In Racter’s opinion, addressing the skills shortage should include meaningful efforts to improve accessibility, raise the relevance of information security in a household context, and present information security topics in a way that is fun and easy to engage with.
What the experts are doing
Telspace, he says, is a team of expert penetration testers that provides each employee who joins the organisation with various training course options, including internationally recognised certifications.
“Each of our employees is therefore up-skilled on joining and has a path to becoming more senior. Telspace Systems also has an internship programme that has been quite successful so far,” adds Covotsos.
Telspace has also supported community conferences ZaCon and Bsides Cape Town; Covotsos assisted with the 2015 organisation of ZaCon in Johannesburg. “We try to encourage employees to attend these events or get involved in the community.”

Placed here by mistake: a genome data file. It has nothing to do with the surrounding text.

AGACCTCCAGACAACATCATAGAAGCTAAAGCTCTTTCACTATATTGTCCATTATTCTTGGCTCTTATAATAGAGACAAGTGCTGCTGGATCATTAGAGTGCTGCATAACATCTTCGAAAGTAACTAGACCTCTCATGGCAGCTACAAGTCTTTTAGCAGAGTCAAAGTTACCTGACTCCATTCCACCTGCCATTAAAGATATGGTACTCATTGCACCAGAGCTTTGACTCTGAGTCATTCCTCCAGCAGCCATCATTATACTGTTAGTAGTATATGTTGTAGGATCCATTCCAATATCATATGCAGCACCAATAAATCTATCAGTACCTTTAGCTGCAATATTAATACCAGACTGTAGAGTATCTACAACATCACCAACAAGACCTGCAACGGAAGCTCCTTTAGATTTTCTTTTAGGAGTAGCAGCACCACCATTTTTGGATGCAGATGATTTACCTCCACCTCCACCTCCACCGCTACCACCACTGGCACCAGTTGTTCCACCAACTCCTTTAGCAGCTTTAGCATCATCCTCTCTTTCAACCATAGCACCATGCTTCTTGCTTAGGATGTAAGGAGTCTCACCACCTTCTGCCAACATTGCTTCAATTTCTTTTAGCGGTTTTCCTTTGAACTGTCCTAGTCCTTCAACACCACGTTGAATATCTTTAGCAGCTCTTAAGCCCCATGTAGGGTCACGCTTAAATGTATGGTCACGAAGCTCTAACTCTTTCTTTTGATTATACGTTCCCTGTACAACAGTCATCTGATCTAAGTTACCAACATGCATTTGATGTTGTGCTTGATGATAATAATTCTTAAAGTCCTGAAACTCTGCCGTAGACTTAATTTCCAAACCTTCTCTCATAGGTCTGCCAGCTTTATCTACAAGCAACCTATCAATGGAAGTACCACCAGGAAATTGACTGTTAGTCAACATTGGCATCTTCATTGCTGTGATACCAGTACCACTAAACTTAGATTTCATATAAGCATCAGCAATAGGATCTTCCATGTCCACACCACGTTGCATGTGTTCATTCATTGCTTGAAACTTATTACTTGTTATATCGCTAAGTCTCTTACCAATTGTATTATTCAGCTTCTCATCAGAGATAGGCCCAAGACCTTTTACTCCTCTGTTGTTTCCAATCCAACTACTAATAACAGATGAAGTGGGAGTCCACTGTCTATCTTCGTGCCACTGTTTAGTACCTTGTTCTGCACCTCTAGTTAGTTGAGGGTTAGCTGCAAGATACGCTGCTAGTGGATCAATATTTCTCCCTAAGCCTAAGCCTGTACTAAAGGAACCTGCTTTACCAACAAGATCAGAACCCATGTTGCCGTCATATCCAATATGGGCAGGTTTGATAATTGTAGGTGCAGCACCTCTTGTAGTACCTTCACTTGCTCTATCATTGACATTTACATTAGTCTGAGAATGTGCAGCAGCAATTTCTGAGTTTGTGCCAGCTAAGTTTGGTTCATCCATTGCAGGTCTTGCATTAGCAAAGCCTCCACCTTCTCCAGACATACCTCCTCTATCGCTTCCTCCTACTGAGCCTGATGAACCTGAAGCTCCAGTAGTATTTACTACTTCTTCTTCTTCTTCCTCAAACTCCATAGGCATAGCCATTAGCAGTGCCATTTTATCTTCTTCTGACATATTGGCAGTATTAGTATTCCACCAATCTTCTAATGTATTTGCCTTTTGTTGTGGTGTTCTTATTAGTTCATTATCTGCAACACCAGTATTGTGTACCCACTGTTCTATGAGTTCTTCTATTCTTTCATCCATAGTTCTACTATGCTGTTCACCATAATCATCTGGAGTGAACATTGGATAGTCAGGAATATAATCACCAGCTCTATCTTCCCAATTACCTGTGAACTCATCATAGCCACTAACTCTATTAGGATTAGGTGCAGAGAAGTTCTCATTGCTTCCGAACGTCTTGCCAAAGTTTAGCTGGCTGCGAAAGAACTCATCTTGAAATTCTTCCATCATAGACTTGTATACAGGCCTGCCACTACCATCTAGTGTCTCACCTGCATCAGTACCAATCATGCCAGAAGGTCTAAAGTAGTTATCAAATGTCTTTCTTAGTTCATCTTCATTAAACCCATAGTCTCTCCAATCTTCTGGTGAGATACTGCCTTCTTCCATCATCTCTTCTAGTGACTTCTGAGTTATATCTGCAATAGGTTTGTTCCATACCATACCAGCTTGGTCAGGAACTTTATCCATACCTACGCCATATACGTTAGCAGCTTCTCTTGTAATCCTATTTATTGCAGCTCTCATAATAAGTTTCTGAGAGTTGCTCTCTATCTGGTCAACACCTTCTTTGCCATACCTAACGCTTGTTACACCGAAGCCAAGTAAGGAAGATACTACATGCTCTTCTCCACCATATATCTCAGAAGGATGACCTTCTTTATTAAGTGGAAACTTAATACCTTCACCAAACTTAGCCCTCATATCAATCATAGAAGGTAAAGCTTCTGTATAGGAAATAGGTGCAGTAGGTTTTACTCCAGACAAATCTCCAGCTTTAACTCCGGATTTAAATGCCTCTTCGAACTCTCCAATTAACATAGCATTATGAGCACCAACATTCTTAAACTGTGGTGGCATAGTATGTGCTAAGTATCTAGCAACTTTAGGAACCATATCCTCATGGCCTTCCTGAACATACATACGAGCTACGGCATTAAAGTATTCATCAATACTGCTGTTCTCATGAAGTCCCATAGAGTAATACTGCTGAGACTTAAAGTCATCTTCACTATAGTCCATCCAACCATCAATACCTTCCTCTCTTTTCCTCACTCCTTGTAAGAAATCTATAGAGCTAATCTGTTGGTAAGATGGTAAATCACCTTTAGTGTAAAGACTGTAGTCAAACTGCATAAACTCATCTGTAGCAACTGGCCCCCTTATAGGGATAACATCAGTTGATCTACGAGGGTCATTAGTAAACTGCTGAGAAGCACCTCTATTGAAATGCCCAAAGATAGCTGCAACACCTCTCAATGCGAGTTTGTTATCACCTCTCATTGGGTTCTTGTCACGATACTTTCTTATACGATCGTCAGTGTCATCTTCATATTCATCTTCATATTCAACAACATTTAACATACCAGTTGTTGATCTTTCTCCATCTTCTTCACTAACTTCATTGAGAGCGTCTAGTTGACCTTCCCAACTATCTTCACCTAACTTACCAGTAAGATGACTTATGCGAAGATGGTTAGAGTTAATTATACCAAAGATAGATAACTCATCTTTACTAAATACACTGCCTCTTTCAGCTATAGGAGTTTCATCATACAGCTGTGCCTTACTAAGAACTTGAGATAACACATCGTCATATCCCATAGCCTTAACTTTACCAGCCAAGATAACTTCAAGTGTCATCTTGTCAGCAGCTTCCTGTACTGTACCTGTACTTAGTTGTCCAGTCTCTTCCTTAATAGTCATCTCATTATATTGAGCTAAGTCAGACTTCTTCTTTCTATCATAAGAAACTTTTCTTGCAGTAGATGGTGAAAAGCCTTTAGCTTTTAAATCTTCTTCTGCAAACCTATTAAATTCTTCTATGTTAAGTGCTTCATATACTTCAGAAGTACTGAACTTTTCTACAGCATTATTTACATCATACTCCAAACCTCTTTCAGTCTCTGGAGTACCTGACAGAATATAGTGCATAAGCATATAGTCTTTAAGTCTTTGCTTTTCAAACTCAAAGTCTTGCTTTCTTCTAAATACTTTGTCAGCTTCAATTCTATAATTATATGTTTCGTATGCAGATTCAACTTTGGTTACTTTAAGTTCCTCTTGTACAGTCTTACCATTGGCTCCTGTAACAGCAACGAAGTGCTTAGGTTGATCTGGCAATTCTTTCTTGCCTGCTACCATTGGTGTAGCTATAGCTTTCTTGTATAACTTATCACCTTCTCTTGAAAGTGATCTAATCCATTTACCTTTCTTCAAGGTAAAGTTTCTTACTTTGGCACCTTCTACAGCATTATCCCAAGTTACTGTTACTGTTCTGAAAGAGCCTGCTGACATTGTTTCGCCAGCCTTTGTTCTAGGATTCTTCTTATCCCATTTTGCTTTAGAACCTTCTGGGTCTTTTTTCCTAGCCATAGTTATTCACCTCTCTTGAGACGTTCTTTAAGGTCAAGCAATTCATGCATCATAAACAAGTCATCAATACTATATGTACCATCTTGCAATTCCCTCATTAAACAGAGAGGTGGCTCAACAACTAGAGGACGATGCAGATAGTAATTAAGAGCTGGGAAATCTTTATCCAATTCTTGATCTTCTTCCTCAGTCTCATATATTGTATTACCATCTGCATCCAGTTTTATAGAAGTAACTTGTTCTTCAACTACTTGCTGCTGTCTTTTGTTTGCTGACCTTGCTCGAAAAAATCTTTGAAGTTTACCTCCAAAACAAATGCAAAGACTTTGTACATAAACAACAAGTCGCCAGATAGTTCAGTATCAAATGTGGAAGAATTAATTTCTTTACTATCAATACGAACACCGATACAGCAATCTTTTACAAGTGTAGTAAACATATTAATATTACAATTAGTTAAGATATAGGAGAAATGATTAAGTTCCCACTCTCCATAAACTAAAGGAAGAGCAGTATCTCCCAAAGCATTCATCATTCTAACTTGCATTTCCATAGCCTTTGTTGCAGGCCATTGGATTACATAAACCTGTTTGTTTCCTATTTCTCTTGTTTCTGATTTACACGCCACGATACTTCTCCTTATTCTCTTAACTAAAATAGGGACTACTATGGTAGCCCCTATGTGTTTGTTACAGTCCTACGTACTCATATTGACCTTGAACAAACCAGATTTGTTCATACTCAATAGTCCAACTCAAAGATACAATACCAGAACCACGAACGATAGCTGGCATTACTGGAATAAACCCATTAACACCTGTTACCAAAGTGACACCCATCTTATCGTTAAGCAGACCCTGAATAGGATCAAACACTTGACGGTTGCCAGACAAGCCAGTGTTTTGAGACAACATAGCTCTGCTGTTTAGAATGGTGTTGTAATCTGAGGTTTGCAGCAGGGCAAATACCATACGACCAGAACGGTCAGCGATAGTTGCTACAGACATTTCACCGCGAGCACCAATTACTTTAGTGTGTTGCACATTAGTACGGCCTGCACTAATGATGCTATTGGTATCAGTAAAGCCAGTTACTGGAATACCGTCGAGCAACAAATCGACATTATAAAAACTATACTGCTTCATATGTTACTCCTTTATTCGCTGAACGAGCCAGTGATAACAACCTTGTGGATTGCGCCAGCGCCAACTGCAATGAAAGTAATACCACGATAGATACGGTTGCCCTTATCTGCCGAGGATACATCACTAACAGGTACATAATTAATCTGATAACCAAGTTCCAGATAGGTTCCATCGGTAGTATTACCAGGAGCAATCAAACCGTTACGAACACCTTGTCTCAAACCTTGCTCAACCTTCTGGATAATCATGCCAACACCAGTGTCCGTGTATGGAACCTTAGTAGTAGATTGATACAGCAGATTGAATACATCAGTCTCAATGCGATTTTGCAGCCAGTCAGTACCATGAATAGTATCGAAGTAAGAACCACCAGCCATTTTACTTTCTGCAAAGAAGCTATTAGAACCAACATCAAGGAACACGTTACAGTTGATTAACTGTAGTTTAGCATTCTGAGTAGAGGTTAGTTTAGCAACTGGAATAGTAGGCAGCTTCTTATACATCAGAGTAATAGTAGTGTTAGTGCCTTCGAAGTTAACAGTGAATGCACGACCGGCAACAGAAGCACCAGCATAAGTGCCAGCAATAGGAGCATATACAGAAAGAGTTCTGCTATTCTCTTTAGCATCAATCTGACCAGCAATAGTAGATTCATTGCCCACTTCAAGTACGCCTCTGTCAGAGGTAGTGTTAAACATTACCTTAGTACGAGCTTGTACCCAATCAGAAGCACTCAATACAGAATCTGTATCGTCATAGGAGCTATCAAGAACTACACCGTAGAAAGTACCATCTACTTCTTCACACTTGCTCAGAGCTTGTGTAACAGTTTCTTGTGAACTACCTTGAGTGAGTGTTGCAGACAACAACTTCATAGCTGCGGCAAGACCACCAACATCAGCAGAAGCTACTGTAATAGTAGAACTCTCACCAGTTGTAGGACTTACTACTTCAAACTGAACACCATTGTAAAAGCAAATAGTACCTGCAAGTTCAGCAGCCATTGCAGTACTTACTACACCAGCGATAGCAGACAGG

Speaking of how the Cyber Security Institute handles the training and upskilling of its staff, Biermann says it evaluates teams and provides targeted training via short contact sessions and e-learning platforms to continuously test and improve skills. “Our training includes awareness programmes, cyber security (foundation, practical, and advanced levels), cyber investigations, cyber criminology, cyber governance, forensics and cyber warfare (offensive and defensive). We also manage skills levels and progress via digital badges.”